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Adobe XD integrates with Photoshop CC and Sketch

Workflow showing Photoshop files moved to XD

Adobe has today announced a raft of time-saving updates in Adobe XD CC 2018 that sees the all-in-one UX/UI app work more efficiently with Photoshop CC and rival app Sketch.

Now, you can import Photoshop and Sketch assets directly into XD, with files automatically converting to XD files. This makes it possible to create interactive prototypes more quickly.

In addition, you can also now copy and paste symbols between XD documents in one simple step. Previously, they needed to be converted manually. 

Elsewhere in Adobe XD, you can speed up your design process by styling grouped elements – this includes changing properties like the fill and stroke of grouped elements.

And a scrolling artboard enhancement tops off the latest Adobe XD update. When prototyping, you can now edit the viewport of a scrollable artboard right on the canvas itself without having to exit and go to the Property Inspector. The result is a faster and easier prototyping experience.

Seamless workflow

Described by Adobe as part of its "commitment to working with the design community", the powerful updates are the latest example of the company actively listening to and implementing highly requested user feedback.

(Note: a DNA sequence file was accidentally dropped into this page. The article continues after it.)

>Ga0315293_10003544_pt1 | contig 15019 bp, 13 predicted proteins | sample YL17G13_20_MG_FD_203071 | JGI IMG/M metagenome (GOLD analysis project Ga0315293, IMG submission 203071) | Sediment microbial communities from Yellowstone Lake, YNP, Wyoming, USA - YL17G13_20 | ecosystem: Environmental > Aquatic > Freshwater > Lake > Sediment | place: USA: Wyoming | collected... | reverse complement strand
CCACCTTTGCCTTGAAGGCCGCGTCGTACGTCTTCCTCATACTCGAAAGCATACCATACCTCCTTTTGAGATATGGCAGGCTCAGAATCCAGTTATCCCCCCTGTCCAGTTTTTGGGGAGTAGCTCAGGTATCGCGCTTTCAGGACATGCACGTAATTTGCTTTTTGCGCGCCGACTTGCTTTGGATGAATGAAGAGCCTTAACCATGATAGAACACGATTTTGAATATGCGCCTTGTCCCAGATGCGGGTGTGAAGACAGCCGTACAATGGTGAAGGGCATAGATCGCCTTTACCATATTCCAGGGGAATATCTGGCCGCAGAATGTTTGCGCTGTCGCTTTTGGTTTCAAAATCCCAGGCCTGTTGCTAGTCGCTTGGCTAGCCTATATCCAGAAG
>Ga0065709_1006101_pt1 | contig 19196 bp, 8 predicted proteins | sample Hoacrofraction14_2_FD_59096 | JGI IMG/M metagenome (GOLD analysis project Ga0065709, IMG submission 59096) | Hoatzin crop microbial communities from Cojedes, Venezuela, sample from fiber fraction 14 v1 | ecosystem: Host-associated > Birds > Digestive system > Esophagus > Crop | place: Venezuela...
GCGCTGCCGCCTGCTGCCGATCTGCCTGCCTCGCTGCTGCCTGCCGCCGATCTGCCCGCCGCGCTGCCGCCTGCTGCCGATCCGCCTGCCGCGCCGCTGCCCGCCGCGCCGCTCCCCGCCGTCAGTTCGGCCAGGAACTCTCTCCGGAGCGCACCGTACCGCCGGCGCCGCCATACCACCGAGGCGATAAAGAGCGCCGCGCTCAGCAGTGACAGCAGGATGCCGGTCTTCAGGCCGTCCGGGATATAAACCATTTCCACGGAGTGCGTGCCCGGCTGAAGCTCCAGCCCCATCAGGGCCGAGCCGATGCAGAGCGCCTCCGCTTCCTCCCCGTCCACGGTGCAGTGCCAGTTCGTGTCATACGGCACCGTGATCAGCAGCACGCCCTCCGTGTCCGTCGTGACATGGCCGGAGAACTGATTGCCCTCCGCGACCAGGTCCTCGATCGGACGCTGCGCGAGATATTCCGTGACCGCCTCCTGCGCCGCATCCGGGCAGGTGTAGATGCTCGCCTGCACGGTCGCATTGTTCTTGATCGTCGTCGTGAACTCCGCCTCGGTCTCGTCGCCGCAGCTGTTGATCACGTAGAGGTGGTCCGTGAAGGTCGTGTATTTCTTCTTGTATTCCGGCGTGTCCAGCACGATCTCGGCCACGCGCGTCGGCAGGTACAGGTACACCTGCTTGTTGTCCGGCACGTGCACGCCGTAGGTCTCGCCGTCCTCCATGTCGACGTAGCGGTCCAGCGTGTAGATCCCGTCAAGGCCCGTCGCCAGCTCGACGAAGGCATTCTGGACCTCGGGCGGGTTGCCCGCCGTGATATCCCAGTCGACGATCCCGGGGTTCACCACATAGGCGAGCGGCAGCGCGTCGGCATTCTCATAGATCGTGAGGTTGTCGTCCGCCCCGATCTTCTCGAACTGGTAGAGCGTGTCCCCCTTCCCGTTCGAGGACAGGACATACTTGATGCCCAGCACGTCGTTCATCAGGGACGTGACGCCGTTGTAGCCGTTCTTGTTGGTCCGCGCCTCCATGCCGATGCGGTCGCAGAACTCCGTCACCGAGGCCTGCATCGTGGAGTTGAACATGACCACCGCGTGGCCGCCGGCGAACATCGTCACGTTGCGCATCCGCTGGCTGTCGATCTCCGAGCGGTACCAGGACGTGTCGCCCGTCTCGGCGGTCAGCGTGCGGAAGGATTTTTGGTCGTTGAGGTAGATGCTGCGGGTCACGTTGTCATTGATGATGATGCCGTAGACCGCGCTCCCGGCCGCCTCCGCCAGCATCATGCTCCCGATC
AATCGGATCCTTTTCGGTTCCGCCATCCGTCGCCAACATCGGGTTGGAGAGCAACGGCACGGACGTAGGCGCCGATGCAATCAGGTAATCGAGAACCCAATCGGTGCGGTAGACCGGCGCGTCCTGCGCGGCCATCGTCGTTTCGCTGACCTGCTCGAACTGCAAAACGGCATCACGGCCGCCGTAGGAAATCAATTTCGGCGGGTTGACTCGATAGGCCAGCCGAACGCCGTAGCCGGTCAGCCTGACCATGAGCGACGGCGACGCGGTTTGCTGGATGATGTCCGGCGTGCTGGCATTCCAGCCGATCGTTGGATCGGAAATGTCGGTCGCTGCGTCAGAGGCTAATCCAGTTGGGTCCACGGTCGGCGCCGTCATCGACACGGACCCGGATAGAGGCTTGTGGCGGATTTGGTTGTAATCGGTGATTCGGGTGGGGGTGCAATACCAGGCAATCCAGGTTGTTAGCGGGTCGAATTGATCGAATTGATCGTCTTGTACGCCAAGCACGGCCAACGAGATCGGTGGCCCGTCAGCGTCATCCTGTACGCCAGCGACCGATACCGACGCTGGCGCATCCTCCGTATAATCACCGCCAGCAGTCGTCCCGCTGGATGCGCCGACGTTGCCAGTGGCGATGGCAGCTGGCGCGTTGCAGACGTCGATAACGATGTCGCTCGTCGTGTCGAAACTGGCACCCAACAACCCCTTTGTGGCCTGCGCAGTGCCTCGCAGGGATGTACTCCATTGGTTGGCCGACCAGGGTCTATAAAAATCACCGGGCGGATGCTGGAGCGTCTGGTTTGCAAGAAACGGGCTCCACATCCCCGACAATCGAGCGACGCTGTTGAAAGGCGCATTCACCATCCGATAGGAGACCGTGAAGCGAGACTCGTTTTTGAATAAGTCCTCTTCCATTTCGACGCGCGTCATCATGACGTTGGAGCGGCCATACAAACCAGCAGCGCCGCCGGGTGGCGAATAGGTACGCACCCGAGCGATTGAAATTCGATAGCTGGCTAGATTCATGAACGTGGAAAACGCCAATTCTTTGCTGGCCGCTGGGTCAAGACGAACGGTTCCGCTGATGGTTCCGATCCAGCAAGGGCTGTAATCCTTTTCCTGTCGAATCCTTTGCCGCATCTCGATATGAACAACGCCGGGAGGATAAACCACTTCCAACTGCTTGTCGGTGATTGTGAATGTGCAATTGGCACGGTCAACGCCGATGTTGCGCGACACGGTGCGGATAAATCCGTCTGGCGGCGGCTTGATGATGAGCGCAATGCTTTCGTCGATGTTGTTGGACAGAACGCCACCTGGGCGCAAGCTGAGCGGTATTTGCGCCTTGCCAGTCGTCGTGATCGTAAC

Back in January, Adobe XD CC made initial steps to create seamless workflows by integrating Dropbox and other popular UX tools.

GIF of user pasting a symbol

Adobe XD users can now copy and paste symbols more easily

Meanwhile, Adobe has also released a batch of new features in Illustrator CC and InDesign CC. In Illustrator, you can now import multiple PDFs as artboards; increase the size of anchor points, handles and bounding-box controls; and data merge with CSV files.

Over in InDesign, you can now deploy Photoshop or Illustrator shortcuts, merge multiple paragraph borders, and see more detailed analytics for documents they published online.

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Dom Carter
Dom Carter is Creative Bloq's staff writer, news finder, and all round design fan. You'll usually find him drooling over screen prints and coveting more notebooks than is practical.